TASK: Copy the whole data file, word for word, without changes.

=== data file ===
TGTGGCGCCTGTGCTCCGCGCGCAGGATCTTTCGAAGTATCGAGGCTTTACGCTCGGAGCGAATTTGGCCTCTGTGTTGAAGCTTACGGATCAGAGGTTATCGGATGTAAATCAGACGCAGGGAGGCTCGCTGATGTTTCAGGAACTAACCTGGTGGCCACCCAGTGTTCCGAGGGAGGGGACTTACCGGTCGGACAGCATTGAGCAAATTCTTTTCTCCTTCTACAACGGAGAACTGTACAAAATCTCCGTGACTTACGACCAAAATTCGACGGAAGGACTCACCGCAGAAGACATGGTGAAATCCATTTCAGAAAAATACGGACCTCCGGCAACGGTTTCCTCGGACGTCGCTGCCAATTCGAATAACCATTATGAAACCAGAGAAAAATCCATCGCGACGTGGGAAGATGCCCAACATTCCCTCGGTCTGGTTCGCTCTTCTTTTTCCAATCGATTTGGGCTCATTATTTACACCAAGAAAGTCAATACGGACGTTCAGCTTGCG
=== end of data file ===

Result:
TGTGGCGCCTGTGCTCCGCGCGCAGGATCTTTCGAAGTATCGAGGCTTTACGCTCGGAGCGAATTTGGCCTCTGTGTTGAAGCTTACGGATCAGAGGTTATCGGATGTAAATCAGACGCAGGGAGGCTCGCTGATGTTTCAGGAACTAACCTGGTGGCCACCCAGTGTTCCGAGGGAGGGGACTTACCGGTCGGACAGCATTGAGCAAATTCTTTTCTCCTTCTACAACGGAGAACTGTACAAAATCTCCGTGACTTACGACCAAAATTCGACGGAAGGACTCACCGCAGAAGACATGGTGAAATCCATTTCAGAAAAATACGGACCTCCGGCAACGGTTTCCTCGGACGTCGCTGCCAATTCGAATAACCATTATGAAACCAGAGAAAAATCCATCGCGACGTGGGAAGATGCCCAACATTCCCTCGGTCTGGTTCGCTCTTCTTTTTCCAATCGATTTGGGCTCATTATTTACACCAAGAAAGTCAATACGGACGTTCAGCTTGCG